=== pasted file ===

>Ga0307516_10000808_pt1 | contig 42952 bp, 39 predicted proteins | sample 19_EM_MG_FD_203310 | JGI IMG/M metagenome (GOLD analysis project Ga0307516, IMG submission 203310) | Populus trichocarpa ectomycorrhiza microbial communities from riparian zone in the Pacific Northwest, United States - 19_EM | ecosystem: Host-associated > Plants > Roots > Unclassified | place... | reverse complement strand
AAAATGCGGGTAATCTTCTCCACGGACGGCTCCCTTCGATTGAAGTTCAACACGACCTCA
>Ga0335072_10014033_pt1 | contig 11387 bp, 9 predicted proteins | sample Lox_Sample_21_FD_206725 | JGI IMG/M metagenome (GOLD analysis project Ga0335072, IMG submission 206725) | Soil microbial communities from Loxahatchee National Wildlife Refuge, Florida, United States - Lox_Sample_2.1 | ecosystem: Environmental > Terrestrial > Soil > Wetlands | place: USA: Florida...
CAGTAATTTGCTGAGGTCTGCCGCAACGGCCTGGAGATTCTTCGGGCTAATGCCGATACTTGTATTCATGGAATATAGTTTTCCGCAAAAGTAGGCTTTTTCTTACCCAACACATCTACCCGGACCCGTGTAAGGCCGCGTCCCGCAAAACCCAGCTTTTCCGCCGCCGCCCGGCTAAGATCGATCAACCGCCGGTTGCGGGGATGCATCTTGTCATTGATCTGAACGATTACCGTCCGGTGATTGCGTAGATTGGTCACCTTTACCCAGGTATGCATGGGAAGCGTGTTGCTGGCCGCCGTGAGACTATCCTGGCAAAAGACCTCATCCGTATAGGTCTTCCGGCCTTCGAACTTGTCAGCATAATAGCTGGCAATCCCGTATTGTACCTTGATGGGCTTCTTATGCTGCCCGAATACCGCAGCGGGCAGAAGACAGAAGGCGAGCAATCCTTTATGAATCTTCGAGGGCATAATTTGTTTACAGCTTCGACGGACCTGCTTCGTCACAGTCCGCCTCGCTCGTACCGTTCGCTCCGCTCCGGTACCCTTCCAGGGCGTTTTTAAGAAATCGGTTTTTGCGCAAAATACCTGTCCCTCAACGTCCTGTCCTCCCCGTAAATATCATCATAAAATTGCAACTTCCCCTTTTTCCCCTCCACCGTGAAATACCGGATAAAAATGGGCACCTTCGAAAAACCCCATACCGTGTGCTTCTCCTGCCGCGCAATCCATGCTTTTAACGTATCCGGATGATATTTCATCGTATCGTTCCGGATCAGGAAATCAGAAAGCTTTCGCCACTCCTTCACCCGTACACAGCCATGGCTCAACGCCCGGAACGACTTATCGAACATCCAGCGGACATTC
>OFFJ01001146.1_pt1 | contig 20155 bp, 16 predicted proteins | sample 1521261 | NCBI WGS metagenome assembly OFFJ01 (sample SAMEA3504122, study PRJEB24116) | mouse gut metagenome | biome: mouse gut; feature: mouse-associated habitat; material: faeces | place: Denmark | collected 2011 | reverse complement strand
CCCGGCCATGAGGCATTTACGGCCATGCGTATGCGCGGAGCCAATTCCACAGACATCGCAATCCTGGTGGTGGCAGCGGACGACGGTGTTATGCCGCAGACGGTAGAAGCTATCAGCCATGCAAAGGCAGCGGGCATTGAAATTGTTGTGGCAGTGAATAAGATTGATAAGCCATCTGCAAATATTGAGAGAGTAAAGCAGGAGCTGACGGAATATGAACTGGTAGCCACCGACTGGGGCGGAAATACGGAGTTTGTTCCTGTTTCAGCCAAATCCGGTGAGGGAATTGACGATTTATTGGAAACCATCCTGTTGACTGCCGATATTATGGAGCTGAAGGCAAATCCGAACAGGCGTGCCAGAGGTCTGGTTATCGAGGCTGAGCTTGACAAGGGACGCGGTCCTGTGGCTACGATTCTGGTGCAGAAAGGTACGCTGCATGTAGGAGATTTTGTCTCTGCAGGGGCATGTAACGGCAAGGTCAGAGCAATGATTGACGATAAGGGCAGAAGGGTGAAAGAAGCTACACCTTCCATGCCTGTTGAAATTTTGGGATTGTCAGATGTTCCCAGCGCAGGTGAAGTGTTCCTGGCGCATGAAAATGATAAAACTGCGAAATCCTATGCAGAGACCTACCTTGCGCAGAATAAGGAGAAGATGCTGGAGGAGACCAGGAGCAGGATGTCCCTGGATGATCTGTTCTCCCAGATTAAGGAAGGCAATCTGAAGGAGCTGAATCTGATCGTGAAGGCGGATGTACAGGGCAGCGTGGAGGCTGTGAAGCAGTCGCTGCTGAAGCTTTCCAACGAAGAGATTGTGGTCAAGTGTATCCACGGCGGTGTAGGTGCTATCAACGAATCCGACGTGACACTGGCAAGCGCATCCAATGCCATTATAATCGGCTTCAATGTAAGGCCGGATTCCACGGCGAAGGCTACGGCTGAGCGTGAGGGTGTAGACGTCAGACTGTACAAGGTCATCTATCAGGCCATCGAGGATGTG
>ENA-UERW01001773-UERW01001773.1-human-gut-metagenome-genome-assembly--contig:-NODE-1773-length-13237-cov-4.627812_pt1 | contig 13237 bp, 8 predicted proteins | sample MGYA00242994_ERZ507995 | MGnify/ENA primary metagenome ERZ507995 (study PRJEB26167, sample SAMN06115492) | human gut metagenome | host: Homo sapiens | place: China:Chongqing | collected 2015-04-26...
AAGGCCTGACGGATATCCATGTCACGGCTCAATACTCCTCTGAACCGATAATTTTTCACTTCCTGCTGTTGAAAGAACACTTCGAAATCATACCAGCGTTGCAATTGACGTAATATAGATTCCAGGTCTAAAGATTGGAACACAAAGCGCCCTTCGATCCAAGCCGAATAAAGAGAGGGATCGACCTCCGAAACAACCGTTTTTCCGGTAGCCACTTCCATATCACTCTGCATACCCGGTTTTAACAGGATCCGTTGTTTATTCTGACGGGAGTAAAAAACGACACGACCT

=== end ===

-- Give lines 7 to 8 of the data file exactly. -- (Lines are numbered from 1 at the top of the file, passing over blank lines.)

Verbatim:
>ENA-UERW01001773-UERW01001773.1-human-gut-metagenome-genome-assembly--contig:-NODE-1773-length-13237-cov-4.627812_pt1 | contig 13237 bp, 8 predicted proteins | sample MGYA00242994_ERZ507995 | MGnify/ENA primary metagenome ERZ507995 (study PRJEB26167, sample SAMN06115492) | human gut metagenome | host: Homo sapiens | place: China:Chongqing | collected 2015-04-26...
AAGGCCTGACGGATATCCATGTCACGGCTCAATACTCCTCTGAACCGATAATTTTTCACTTCCTGCTGTTGAAAGAACACTTCGAAATCATACCAGCGTTGCAATTGACGTAATATAGATTCCAGGTCTAAAGATTGGAACACAAAGCGCCCTTCGATCCAAGCCGAATAAAGAGAGGGATCGACCTCCGAAACAACCGTTTTTCCGGTAGCCACTTCCATATCACTCTGCATACCCGGTTTTAACAGGATCCGTTGTTTATTCTGACGGGAGTAAAAAACGACACGACCT